The Extent of Christ’s Atonement
We do not believe that the Son of God laid down His precious life a sacrifice for the sins of the non-elect, but for His sheep.
We believe His sacrifice was of a substutionary character, that the sins which were laid upon Him by God (Isaiah 3) and which He undertook to bear and for which He suffered the unmitigated penalty of the outraged justice of God in a broken law, were the sins of His elect people of whom He said: “Thine they were and Thou gavest them Me…I pray for them” (John 17).
We believe that His one offering of Himself did eternally expiate all those sins which were thus imputed to Him, and that for His sake God fully and freely forgives the sins of all who are interested in the covenant of which Christ the Son incarnate is the blessed Mediator (II Corinthians 5:30; John 10:11; John 10:26; Hebrews 8:8-12, etc).
We believe that the Lord Jesus Christ as exalted at His Father’s right hand, having finished the work His Father gave Him to do here on earth, is the propitiation for all who ever do or ever will seek reconciliation with God as feeling their alienation and guilt and repenting of their sins, which we believe none ever can or ever will do but those who are quickened into divine life by God the Holy Spirit, which we believe none are but those who were chosen unto eternal life in Christ Jesus before the world began (John 6:37, John 6:44-45, John 6:64-65; Ephesians 1:4, etc.).
We do not believe that Christ died for Judas but that He did die for Peter, and that the cause of Judas’s reprobation and eternal ruin when he went to His own place was his own sin, and that the cause of Peter’s repentance and pardon and restoration was the grace of God in Christ Jesus.
God’s people are no better than others by nature. Christ died for the ungodly, but not for those who live and die in their sins.
To suggest that Christ exalted is the propitiation for the sins of every single individual of the human race, implies either that God received complete satisfaction for the sins of reprobates, such as Judas, Ahithophel, Saul, Cain, etc., or that His sacrifice was deficient; which to suggest is blasphemy.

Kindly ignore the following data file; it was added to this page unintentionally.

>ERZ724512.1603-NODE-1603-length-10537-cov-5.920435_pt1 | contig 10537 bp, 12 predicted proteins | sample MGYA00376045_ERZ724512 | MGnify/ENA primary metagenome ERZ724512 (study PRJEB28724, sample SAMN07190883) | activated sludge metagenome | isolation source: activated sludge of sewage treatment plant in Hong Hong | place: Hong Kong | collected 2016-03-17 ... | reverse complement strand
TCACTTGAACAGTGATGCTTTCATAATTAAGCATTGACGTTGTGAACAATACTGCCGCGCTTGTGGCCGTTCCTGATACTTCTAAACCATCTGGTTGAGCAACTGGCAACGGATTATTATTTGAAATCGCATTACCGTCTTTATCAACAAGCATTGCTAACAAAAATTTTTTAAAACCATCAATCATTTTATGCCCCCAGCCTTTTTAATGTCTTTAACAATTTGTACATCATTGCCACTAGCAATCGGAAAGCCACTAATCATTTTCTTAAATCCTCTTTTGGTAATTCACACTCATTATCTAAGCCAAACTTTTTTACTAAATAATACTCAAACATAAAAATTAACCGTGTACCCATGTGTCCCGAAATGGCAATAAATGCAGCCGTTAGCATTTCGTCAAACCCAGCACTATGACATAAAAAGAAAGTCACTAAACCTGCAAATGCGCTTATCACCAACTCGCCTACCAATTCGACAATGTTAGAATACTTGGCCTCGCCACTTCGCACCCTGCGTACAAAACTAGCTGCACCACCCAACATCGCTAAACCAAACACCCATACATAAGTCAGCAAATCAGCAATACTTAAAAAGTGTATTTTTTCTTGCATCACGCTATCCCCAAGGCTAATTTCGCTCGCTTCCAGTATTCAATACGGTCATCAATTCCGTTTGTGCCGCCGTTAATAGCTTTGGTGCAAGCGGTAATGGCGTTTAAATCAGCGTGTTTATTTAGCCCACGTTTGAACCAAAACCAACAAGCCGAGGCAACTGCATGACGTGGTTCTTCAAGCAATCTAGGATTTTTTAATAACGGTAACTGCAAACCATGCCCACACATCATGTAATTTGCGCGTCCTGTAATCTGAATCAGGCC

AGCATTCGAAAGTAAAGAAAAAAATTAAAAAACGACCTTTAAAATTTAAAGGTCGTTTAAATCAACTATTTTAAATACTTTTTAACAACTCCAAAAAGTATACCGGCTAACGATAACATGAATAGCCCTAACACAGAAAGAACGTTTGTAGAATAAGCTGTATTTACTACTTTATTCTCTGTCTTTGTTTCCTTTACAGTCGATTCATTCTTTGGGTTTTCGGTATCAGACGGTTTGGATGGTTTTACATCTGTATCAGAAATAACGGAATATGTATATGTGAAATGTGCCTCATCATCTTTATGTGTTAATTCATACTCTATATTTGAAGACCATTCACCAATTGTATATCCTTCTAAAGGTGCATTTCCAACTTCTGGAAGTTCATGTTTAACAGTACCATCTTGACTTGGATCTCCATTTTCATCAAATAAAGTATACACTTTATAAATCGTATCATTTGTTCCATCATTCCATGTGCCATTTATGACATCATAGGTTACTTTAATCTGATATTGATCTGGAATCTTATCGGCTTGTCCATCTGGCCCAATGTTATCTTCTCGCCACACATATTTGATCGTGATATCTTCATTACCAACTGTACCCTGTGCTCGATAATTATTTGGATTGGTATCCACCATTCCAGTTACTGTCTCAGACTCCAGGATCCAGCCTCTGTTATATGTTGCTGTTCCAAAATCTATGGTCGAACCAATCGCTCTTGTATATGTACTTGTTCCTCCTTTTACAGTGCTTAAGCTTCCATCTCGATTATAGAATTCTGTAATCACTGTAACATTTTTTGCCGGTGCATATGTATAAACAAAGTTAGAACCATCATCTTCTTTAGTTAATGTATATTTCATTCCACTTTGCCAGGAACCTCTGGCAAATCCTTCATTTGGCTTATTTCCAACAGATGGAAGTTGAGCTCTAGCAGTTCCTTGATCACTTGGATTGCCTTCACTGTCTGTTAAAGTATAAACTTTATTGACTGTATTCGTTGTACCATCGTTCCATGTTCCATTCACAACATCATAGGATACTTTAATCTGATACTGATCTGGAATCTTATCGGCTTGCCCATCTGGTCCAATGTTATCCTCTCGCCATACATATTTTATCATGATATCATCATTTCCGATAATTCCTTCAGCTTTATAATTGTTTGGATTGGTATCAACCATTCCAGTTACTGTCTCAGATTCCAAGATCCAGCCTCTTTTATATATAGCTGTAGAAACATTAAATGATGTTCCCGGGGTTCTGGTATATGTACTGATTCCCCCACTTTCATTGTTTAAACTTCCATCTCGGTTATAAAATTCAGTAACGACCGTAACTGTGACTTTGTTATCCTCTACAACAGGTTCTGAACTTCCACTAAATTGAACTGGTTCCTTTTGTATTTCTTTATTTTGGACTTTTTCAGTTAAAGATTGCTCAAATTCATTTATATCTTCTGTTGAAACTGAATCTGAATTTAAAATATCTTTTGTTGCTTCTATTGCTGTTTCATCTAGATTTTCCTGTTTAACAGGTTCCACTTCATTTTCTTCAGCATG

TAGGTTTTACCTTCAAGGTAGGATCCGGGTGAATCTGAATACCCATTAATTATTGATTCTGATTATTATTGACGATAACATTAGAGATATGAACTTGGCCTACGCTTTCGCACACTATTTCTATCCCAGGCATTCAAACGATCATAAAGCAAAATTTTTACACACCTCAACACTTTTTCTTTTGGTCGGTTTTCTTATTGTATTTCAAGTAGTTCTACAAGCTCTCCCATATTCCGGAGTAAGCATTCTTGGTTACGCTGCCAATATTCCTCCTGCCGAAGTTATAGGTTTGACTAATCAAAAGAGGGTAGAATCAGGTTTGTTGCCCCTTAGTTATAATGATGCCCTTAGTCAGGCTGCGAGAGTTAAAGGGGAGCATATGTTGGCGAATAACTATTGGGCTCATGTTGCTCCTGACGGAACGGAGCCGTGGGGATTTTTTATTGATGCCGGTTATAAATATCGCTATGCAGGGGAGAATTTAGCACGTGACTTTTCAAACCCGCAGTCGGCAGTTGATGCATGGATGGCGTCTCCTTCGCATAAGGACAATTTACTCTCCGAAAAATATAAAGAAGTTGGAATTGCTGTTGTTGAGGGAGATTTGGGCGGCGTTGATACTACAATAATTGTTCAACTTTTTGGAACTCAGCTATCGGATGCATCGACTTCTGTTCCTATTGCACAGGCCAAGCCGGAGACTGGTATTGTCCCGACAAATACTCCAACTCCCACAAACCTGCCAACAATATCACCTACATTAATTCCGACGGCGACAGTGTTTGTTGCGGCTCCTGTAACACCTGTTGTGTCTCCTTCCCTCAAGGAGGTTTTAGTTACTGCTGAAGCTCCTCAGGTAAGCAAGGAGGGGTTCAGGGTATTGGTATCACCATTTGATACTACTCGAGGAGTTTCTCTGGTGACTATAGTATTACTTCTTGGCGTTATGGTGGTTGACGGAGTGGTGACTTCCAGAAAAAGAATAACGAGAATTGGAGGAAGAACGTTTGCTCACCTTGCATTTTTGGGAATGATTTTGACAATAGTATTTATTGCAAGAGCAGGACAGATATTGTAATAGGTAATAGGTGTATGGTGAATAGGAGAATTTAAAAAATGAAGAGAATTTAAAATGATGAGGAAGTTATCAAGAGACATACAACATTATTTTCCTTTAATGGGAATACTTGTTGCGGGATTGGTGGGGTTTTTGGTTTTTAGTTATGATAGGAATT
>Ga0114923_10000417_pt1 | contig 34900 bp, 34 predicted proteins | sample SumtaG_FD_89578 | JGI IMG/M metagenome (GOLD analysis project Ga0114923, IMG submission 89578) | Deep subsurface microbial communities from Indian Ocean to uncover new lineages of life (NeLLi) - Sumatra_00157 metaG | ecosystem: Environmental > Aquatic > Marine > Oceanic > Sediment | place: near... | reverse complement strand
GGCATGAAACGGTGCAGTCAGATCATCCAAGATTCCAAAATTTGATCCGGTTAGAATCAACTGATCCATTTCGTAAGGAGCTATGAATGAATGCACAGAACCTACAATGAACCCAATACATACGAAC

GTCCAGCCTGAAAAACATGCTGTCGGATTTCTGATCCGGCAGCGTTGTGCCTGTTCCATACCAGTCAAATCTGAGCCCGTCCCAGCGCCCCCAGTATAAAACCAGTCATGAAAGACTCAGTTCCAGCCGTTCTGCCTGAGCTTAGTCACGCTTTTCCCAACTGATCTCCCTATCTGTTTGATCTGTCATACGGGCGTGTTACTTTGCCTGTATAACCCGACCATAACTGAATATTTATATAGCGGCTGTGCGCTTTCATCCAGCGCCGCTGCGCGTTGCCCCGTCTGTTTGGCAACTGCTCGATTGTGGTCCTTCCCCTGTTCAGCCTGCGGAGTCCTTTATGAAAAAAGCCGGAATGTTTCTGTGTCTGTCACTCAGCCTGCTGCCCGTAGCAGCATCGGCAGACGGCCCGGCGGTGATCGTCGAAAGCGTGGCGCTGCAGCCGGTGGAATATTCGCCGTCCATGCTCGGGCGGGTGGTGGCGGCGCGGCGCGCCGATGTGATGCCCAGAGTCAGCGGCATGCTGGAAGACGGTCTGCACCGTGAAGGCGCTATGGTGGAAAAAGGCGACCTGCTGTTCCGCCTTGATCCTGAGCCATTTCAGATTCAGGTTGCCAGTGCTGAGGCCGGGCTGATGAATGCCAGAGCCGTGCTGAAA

Further, we believe that Christ is able to save all those to the uttermost that come unto God by Him, seeing He ever liveth to make intercession for them (Hebrews 7). Consequently, subject to the Holy Spirit’s sovereign guidance and disposal, the gospel is to be preached or declared (not offered) to all men (Matthew 28:19; Mark 16:15; Acts 16:6-7). But we believe that none but those (known only to the Lord Himself) who were predestinated unto salvation, do in fact ever really come thus to the throne of God’s heavenly grace to plead for mercy on the ground of Christ’s atoning blood; being taught by the Holy Spirit their helplessness and ruin (Romans 8:9, Romans 8:14, Romans 8:29-39, etc.).
We believe that repentance and faith are the gifts of Christ (Acts 5:31), and that these invaluable graces, like all other parts of salvation are bestowed freely on all the election of grace in the Lord’s own time; and that everyone who is eternally saved in the Lord Jesus Christ will most heartily acknowledge that his salvation is absolutely attributable to the free grace of God, without any contribution of the sinner’s own; that it is of God that His people are in Christ Jesus, who is made unto them wisdom, righteousness, sanctification, and redemption; that he that glorieth shall glory alone in the Lord (I Corinthians 1:30).
We believe that for substance the language of every regenerated sinner will be that of the psalmist: “Remember me, O LORD, with the favour that Thou bearest unto Thy people: O visit me with Thy salvation ; that I may see the good of Thy chosen, that I may rejoice in the gladness of Thy nation, that I may glory with Thine inheritance.”
“And as many as walk according to this rule, peace be on them, and upon the Israel of God “ (Galatians 6:16).
And whatever the means used of God, whether terrible or more gentle, they are emphatically blessed whom the Lord causeth to approach unto Him, that they may dwell in His courts (Psalm 65:4; Jeremiah 31:3).
By J.H. Gosden